Is it a car or van?
Buying or leasing a commercial vehicle (e.g. a van) attracts more generous tax deductions for the business than acquiring a car. The vehicle’s driver will also pay far less tax if he is driving a company van rather than a company car for private journeys.

The difference between a van and a car for Income Tax purposes is that a van is constructed primarily for the conveyance of goods. Broadly, if the vehicle is not primarily designed to carry goods, it’s a car.

Some combi-vans have a row of seats behind the driver, so they are equally suited to carrying either people (on the extra seats) or goods. The Court of Appeal has recently decided that such vehicles must be treated as cars, and not as vans, for taxing the benefit for the driver.

If your business already owns a combi-van, you should review the P11D returns submitted for the driver for the tax years 2018/19 onwards, as a correction may be necessary. We can help you with that.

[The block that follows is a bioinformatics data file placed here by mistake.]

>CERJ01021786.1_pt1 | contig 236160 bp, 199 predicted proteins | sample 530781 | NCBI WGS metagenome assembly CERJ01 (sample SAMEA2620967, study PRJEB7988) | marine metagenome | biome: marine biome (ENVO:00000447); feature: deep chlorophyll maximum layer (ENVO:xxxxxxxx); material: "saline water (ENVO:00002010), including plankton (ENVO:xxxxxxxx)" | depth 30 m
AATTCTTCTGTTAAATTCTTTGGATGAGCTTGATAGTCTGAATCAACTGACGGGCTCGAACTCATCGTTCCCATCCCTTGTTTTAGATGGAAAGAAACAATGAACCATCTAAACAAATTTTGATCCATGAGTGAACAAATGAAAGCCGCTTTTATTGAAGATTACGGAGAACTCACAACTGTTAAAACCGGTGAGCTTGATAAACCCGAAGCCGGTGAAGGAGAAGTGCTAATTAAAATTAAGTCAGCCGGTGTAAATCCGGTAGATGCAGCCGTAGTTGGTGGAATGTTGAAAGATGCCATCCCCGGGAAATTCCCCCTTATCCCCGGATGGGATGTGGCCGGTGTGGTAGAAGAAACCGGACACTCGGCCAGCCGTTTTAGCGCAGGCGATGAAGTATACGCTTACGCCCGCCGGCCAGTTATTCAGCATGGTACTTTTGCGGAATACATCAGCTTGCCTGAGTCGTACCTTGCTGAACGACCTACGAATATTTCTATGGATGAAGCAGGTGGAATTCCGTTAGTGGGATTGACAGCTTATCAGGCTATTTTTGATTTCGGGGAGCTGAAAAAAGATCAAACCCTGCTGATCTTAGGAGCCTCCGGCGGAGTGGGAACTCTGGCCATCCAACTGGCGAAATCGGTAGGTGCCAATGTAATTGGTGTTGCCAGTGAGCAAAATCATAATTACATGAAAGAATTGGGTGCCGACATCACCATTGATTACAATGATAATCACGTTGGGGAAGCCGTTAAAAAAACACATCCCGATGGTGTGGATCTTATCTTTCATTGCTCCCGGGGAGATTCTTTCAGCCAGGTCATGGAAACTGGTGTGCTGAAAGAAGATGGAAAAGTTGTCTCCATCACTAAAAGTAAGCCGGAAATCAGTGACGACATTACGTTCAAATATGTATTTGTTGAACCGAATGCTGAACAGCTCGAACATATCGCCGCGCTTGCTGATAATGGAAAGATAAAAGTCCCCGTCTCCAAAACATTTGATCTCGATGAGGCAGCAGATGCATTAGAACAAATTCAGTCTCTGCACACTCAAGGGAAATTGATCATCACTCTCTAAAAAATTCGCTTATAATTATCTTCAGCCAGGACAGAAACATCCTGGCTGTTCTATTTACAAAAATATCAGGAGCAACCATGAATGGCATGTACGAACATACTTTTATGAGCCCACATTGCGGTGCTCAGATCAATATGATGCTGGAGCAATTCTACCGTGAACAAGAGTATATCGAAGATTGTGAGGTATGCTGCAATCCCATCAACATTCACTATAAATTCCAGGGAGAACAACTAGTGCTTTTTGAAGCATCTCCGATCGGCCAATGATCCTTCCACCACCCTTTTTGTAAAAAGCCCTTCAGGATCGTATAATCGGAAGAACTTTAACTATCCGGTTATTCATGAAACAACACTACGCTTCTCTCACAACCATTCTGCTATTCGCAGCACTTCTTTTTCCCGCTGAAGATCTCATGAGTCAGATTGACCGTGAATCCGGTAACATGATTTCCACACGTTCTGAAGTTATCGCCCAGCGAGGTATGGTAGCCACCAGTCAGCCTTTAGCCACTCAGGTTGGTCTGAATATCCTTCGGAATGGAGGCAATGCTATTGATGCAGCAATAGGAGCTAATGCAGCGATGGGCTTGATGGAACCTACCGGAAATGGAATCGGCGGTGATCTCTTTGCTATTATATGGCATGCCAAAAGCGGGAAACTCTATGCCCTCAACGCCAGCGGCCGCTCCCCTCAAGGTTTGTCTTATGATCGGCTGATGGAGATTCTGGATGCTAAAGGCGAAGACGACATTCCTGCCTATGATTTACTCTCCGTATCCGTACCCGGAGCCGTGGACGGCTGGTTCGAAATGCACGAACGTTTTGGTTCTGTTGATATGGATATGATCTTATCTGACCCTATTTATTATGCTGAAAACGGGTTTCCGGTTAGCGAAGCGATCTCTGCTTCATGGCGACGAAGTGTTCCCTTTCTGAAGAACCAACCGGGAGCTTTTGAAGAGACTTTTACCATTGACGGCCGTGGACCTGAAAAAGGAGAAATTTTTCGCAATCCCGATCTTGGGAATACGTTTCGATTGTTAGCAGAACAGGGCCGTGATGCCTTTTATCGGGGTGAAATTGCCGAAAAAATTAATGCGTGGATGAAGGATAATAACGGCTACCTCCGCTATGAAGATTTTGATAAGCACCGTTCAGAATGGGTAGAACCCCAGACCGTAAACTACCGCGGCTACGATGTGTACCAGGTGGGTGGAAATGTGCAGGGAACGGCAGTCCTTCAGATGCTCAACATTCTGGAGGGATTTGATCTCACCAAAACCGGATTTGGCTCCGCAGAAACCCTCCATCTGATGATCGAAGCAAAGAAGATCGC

As the definition of a car for capital allowance claims is almost identical to that for employment taxes, you also need to review any capital allowance claims you have made for any combivans in the last two years.

The definition of a van for VAT purposes is slightly different, as it depends on whether the vehicle can carry a payload of at least one tonne. You can reclaim the VAT charged on acquiring a van, but not on the purchase of cars, with the exception of taxis.

If you are thinking of buying a new van for the business, check the tax position with us first, as just because it looks like a van doesn’t mean it isn’t a car!